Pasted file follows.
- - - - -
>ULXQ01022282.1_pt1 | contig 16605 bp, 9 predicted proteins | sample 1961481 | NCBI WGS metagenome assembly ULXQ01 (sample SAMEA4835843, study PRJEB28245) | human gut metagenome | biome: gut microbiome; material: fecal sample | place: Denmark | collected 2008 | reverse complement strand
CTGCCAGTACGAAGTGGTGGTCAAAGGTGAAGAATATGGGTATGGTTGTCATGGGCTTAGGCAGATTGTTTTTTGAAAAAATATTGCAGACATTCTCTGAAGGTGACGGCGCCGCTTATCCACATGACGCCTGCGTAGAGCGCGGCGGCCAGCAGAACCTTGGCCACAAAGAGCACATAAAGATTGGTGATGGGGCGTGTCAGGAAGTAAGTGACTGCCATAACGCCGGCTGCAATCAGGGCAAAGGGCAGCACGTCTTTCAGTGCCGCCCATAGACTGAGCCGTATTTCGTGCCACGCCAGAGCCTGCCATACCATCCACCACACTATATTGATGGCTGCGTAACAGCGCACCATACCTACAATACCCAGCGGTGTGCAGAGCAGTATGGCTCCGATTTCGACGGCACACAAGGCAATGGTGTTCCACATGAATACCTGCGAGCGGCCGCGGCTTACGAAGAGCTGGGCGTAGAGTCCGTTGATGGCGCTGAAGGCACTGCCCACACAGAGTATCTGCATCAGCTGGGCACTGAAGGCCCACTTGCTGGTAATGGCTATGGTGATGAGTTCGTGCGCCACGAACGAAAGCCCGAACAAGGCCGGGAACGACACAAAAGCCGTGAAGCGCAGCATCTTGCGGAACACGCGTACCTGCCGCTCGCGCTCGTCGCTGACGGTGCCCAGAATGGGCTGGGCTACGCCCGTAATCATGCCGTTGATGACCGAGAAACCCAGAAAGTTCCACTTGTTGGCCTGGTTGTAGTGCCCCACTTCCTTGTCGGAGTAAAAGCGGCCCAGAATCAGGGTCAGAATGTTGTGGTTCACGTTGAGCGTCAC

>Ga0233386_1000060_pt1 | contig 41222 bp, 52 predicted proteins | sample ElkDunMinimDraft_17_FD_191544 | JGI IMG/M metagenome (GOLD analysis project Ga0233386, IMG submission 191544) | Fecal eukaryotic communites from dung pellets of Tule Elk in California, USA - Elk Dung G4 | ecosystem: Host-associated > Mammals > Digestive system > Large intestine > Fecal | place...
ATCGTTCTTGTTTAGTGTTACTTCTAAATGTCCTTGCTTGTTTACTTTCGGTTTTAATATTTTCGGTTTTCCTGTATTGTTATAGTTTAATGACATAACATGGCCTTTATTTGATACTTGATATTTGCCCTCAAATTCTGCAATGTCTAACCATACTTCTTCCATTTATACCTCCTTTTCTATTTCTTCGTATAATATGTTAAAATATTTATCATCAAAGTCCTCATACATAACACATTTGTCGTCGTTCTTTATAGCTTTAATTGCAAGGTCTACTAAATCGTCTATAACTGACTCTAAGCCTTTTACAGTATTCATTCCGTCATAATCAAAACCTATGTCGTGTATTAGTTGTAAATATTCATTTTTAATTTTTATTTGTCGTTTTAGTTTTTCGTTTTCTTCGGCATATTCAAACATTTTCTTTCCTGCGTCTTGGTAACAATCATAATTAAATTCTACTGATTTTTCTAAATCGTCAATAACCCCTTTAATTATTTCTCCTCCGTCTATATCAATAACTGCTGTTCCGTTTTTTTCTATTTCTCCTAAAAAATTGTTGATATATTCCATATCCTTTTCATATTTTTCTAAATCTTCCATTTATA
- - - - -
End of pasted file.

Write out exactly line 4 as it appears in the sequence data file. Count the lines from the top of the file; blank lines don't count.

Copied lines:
ATCGTTCTTGTTTAGTGTTACTTCTAAATGTCCTTGCTTGTTTACTTTCGGTTTTAATATTTTCGGTTTTCCTGTATTGTTATAGTTTAATGACATAACATGGCCTTTATTTGATACTTGATATTTGCCCTCAAATTCTGCAATGTCTAACCATACTTCTTCCATTTATACCTCCTTTTCTATTTCTTCGTATAATATGTTAAAATATTTATCATCAAAGTCCTCATACATAACACATTTGTCGTCGTTCTTTATAGCTTTAATTGCAAGGTCTACTAAATCGTCTATAACTGACTCTAAGCCTTTTACAGTATTCATTCCGTCATAATCAAAACCTATGTCGTGTATTAGTTGTAAATATTCATTTTTAATTTTTATTTGTCGTTTTAGTTTTTCGTTTTCTTCGGCATATTCAAACATTTTCTTTCCTGCGTCTTGGTAACAATCATAATTAAATTCTACTGATTTTTCTAAATCGTCAATAACCCCTTTAATTATTTCTCCTCCGTCTATATCAATAACTGCTGTTCCGTTTTTTTCTATTTCTCCTAAAAAATTGTTGATATATTCCATATCCTTTTCATATTTTTCTAAATCTTCCATTTATA